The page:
HEMPHILL, TX (KTRE) – They all lost a loved one. The museum benefactor lost a wife to cancer. The families of the astronauts lost their loved ones in the space Shuttle Columbia tragedy. Yet this wasn't a day of sadness.
A museum dedication brings happiness and renews friendships.
"Looking at that kinda brings back the idea of what this community did for us when we first got here and searching with us," said Gerry Schumann, the former lead incident commander at NASA. "We walked side by side through those fields."
The museum skillfully shares the agonizing search for debris, but more importantly the mission to bring closure for seven astronaut families and two recovery team members. The widower of mission specialist Laurel Clark is forever grateful.
"There's a lot of emotional turmoil there and they shared such reverence and respect for our loved ones," Dr. Jon Clark said.
Family members share treasured items that once belonged to their loved one. Payload Commander Michael Anderson would want it that way, says his widow, Sandra.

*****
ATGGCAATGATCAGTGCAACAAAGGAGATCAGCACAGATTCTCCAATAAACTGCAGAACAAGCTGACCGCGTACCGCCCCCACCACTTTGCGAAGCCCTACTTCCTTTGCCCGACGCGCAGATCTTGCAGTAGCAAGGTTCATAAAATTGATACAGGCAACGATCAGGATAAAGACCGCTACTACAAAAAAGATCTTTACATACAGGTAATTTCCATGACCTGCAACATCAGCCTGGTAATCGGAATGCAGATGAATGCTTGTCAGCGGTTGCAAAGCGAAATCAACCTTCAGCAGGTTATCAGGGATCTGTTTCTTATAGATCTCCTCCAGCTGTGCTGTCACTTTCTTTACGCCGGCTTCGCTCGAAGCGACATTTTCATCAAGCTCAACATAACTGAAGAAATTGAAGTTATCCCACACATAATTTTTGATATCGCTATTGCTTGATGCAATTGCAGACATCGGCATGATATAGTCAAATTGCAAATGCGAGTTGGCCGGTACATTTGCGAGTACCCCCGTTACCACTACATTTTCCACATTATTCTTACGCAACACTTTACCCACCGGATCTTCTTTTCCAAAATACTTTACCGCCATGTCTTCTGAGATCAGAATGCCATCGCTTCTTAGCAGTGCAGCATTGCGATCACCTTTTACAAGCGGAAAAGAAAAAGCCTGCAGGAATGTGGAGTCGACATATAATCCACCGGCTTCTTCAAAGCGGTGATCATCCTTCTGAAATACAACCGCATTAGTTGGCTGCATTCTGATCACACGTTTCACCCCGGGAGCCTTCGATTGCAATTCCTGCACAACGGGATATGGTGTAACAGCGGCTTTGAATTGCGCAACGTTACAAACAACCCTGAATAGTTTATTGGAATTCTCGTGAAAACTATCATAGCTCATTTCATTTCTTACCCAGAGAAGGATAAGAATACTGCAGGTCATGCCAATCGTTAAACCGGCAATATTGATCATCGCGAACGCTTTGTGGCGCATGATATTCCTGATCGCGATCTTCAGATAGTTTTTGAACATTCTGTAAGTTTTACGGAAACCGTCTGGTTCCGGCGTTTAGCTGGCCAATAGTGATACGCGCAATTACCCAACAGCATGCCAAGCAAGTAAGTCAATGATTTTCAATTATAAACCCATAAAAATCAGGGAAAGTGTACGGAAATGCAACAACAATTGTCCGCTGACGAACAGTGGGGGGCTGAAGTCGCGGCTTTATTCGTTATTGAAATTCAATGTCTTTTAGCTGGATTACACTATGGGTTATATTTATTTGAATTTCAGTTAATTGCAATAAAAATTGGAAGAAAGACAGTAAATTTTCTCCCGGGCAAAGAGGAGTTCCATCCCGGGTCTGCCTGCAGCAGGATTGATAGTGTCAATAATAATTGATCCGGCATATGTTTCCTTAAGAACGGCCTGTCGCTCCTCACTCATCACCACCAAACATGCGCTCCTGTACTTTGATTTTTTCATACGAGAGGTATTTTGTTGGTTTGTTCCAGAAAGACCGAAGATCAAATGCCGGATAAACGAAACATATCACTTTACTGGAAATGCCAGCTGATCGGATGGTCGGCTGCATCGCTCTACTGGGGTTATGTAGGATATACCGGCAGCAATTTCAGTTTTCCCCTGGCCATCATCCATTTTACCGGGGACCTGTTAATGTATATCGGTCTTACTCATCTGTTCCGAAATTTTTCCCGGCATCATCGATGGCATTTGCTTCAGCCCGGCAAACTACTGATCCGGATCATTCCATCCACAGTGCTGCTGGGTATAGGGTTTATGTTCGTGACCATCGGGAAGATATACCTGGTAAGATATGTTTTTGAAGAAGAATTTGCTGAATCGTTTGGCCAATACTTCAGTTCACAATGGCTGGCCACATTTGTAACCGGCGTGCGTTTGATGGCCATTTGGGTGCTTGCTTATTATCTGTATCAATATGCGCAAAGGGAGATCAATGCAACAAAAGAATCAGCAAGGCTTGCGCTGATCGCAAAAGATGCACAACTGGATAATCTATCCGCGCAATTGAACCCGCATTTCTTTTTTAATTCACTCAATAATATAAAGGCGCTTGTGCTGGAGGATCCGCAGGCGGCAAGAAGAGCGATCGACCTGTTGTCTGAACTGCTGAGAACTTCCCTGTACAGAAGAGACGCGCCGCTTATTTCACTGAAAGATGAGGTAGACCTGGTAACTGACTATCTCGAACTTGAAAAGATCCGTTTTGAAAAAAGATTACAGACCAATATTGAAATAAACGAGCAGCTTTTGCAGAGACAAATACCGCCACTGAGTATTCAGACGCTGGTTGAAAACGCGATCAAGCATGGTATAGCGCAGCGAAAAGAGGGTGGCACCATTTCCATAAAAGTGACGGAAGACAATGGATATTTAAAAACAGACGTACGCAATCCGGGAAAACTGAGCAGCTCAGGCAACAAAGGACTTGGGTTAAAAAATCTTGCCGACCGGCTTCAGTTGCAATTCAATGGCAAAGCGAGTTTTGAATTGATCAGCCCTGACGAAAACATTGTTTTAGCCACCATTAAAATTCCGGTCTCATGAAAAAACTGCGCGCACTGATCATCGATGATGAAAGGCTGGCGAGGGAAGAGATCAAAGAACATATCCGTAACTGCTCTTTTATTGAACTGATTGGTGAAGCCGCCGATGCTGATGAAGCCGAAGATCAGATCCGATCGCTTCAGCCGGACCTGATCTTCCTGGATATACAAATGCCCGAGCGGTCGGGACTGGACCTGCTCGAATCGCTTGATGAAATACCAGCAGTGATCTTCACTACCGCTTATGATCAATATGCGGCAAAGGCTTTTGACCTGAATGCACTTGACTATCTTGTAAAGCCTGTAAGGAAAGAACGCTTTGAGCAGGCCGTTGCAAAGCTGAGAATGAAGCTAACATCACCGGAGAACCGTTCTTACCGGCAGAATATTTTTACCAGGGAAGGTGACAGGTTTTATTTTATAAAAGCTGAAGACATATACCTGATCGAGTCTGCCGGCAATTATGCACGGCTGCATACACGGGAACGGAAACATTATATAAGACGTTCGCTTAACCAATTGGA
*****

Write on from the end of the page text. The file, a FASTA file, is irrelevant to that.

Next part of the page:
"It's just well done," she said. "It's very beautiful. It's a very nice way to honor the Columbia crew and each individual member for their contribution."
Perhaps it will inspire another young person follow their dreams.
"We like to say space is the future," said Michael Coats, the NASA Johnson Space Center director. "Well, children are the future too. So getting children interested, especially in math, science and engineering."
The museum was making plans to expand even before the doors opened. Efforts are underway to complete a long distance learning center and a mini IMAX.
Remembering Columbia will be a lasting testimony to the individuals who used all their courage to cross the threshold of space.
Monday, September 1 2014 2:00 AM EDT2014-09-01 06:00:48 GMT
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